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Biochemists have seen the light in developing a new way to control biology at the cellular level.

Researchers at the University of Alberta have developed a tool called a photocleavable protein that breaks into two pieces when exposed to light, allowing scientists to study and manipulate activity inside cells in new and different ways.

The scientists first used the photocleavable protein to link cellular proteins to inhibitors in a process known as caging, preventing the cellular proteins from performing their usual function.

"By shining light into the cell, we can cause the photocleavable protein to break, removing the inhibitor and uncaging the protein within the cell," lead author Robert Campbell, professor in the Department of Chemistry, said in a statement.

Once the protein is uncaged, it can begin to perform its normal function inside the cell.

The tool is relatively easy to use and widely applicable for other research that involves controlling processes inside a cell.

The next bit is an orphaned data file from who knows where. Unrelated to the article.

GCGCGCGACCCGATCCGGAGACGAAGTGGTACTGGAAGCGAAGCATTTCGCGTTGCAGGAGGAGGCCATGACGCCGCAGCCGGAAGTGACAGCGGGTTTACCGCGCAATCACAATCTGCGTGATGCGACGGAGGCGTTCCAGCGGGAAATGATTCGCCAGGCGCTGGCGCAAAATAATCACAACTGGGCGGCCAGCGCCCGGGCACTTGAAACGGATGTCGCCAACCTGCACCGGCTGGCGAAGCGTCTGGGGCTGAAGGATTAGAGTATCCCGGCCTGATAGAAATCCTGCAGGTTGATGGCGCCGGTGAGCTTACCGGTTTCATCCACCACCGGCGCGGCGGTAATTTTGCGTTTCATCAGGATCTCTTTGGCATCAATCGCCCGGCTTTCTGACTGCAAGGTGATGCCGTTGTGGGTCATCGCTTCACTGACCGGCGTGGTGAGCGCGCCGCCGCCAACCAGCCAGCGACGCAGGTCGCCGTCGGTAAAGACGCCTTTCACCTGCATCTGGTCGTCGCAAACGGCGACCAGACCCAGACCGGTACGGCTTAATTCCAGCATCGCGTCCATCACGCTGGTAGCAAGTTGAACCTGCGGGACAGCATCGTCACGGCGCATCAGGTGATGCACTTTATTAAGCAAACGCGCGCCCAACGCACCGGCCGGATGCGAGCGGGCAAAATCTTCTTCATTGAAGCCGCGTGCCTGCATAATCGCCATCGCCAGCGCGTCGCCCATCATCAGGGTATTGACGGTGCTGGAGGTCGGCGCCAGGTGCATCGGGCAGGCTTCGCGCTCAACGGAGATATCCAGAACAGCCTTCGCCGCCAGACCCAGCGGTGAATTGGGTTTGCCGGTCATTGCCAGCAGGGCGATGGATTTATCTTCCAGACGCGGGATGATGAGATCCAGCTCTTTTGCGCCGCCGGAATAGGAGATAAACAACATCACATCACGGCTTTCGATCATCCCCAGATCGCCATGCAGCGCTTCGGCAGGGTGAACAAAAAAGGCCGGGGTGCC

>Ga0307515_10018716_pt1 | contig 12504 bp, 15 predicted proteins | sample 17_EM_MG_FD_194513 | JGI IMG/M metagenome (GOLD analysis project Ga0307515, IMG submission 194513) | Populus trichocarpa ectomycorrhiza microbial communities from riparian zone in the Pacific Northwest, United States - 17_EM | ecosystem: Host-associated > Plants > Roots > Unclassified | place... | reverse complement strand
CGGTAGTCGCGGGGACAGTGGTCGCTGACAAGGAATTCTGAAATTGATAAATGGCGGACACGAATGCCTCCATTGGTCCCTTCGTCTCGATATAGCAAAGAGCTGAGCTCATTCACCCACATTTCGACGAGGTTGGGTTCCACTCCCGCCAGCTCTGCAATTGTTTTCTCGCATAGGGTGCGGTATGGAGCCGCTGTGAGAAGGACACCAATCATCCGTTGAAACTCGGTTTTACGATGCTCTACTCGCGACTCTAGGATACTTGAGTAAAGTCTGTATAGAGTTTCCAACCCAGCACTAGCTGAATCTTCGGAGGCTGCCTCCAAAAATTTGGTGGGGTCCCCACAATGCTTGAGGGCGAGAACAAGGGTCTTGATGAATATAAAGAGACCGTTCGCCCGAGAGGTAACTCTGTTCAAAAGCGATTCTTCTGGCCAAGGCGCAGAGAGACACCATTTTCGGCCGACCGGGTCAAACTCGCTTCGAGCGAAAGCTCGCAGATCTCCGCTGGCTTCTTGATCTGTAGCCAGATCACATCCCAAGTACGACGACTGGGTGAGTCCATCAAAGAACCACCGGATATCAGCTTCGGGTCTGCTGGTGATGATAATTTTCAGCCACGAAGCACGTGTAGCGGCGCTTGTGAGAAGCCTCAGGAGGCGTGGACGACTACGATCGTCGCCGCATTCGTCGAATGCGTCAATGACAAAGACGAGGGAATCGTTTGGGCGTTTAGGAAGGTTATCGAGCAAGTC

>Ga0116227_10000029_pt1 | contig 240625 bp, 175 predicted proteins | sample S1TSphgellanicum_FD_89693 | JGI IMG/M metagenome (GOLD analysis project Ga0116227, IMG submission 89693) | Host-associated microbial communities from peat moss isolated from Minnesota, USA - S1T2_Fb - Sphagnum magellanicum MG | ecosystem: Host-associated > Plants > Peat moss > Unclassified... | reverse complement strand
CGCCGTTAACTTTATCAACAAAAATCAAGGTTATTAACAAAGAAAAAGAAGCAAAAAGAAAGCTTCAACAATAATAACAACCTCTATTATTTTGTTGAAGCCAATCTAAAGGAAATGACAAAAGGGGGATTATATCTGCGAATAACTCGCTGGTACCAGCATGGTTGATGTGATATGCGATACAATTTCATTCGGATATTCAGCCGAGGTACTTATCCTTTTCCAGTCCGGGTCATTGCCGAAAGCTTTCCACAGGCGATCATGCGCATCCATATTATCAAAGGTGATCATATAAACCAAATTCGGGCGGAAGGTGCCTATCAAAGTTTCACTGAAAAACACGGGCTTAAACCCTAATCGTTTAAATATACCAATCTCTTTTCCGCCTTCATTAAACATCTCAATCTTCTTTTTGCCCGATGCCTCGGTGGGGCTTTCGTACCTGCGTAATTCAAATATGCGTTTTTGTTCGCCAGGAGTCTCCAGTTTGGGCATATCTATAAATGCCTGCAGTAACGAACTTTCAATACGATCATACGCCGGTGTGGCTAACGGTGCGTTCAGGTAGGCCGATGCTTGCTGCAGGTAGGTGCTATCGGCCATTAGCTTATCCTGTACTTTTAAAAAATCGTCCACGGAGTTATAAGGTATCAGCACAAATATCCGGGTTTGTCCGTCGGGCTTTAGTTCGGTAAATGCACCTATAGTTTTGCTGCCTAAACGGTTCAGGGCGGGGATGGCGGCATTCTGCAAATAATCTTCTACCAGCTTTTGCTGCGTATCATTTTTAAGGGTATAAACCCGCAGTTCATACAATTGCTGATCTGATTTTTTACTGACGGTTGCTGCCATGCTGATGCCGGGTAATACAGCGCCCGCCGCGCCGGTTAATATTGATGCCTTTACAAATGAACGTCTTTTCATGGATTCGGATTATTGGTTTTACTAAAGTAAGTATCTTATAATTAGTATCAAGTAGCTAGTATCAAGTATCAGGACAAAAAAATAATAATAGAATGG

According to Campbell, the power of light-sensitive proteins is that they can be used to study the inner workings of any living cell. For example, ontogenetic tools are widely used to activate brain activity in mice.

"We could use the photocleavable protein to study single bacteria, yeast, human cells in the lab or even whole animals such as zebrafish or mice," Campbell said. "To put these proteins inside an animal, we simply splice the gene for the protein into DNA and insert it into the cells using established techniques."

The research team is making the gene for the photocleavable on Addgene—a global archive and depository of molecular biology resources.

"We want to provide new ways to learn about cell biology," Campbell said. "I see countless potential applications for research and future investigation—from looking at which cells become which tissues in development biology, to investigating the possibilities of gene-editing technology."

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